Pharmacologic approaches are still “the most widely used therapeutic options to ameliorate persistent pain,” according to this overview from UpToDate. But with growing awareness of the potential negative outcomes associated with long-term opioid therapy, a newly discovered approach may be just what the doctor ordered.
The latest cases of Legionnaires’ disease, which has appeared in several states, is wreaking havoc back in the place where the outbreak all began: New York City.
PathwayGenomics, a California company that sells direct-to-consumer blood tests for cancer is in hot water with the FDA.
Chronic pain affects around 100 million Americans and treatments can range from prescription drugs to genetic engineering. While pain is typically the primary complaint among patients, their quality of life is often times negatively impacted as well. Beyond treating a patient’s pain symptoms, is there anything else a physician can do to make a positive impact on a patient’s quality of life?
As the hub of military medicine in the United States Walter Reed National Military Medical Center combines the talents of both military and civilian medical personnel to provide care for nearly one million patients every year.
The International Working Group on the Diabetic Foot (IWGDF) Guidance 2015 recently published its evidence-based international consensus guidance. This guideline addresses 5 specific areas of concern in diabetes.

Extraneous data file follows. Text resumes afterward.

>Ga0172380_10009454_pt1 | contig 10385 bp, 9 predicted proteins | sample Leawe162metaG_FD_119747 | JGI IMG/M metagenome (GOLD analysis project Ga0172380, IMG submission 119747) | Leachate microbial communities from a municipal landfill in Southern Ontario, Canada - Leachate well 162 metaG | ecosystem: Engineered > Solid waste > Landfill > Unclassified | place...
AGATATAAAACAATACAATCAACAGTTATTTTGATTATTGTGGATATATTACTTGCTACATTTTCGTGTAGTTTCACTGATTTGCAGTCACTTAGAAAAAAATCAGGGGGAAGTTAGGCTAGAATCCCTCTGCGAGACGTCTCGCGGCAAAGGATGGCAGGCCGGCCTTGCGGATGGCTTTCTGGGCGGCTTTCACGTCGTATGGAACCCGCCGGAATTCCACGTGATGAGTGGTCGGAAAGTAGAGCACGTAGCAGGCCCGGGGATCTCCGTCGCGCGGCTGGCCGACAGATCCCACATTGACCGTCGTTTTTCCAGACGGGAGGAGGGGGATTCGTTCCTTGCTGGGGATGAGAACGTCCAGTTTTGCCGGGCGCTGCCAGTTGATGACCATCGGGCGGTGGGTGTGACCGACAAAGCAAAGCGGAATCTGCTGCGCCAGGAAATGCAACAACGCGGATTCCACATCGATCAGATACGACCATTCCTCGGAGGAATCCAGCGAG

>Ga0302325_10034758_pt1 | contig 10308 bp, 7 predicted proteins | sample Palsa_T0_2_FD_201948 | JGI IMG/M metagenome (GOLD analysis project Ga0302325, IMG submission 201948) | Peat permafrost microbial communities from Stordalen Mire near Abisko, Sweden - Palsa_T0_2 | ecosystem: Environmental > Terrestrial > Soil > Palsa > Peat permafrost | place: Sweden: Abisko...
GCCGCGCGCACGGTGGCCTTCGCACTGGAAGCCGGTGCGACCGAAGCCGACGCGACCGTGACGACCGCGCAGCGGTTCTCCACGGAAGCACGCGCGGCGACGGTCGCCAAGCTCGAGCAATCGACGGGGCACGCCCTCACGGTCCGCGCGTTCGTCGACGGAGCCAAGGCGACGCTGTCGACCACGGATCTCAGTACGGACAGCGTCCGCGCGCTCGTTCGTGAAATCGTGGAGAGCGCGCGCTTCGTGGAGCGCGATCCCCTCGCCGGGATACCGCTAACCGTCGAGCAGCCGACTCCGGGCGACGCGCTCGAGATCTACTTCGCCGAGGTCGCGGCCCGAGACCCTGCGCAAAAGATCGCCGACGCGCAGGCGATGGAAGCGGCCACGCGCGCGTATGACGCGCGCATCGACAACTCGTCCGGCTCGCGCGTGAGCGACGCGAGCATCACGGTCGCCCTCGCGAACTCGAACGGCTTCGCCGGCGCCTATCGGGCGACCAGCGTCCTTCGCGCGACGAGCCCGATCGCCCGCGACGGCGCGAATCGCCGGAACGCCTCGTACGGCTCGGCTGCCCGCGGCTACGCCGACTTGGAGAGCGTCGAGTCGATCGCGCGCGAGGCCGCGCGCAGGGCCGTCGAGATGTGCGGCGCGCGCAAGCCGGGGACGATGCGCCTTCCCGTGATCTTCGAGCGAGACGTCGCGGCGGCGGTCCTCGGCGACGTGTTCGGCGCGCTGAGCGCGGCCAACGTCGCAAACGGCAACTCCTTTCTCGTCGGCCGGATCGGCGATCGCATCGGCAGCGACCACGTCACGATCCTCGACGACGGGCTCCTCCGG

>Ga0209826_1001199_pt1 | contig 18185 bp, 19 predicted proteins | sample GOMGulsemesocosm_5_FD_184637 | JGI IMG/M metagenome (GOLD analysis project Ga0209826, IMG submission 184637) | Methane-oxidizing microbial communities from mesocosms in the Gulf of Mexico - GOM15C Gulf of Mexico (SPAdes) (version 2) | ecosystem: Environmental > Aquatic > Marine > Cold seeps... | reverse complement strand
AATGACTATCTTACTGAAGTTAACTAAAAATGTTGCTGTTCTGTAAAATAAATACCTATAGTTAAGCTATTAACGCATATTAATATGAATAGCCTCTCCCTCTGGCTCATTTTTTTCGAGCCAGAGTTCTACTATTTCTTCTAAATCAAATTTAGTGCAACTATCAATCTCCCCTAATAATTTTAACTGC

Hemodynamic activity and neural coupling within the salience network are disrupted in psychopathy, and that the effects of psychopathy on moral evaluation are influenced by attentional demands, according to a study in Translational Psychiatry.
Resistance to thyroid hormone (RTH) occurs in rare patients and its clinical presentation is considerably different than that seen in the usual hyperthyroid patient. Patients with this inherited condition produce inordinate levels of thyroid hormone because their negative feedback loop at the pituitary gland is metaphorically snipped. Concurrently, they have normal levels of thyroid-stimulating hormone.
A Swedish study is set to analyze the effect of massage and exercise therapy on subacute and long-lasting neck pain, according to an article in Trials. While both massage and exercise therapy are widely used for neck pain, there is little clinical evidence on the effectiveness of these treatments. Even where outcome measurements are available, the results have been conflicting.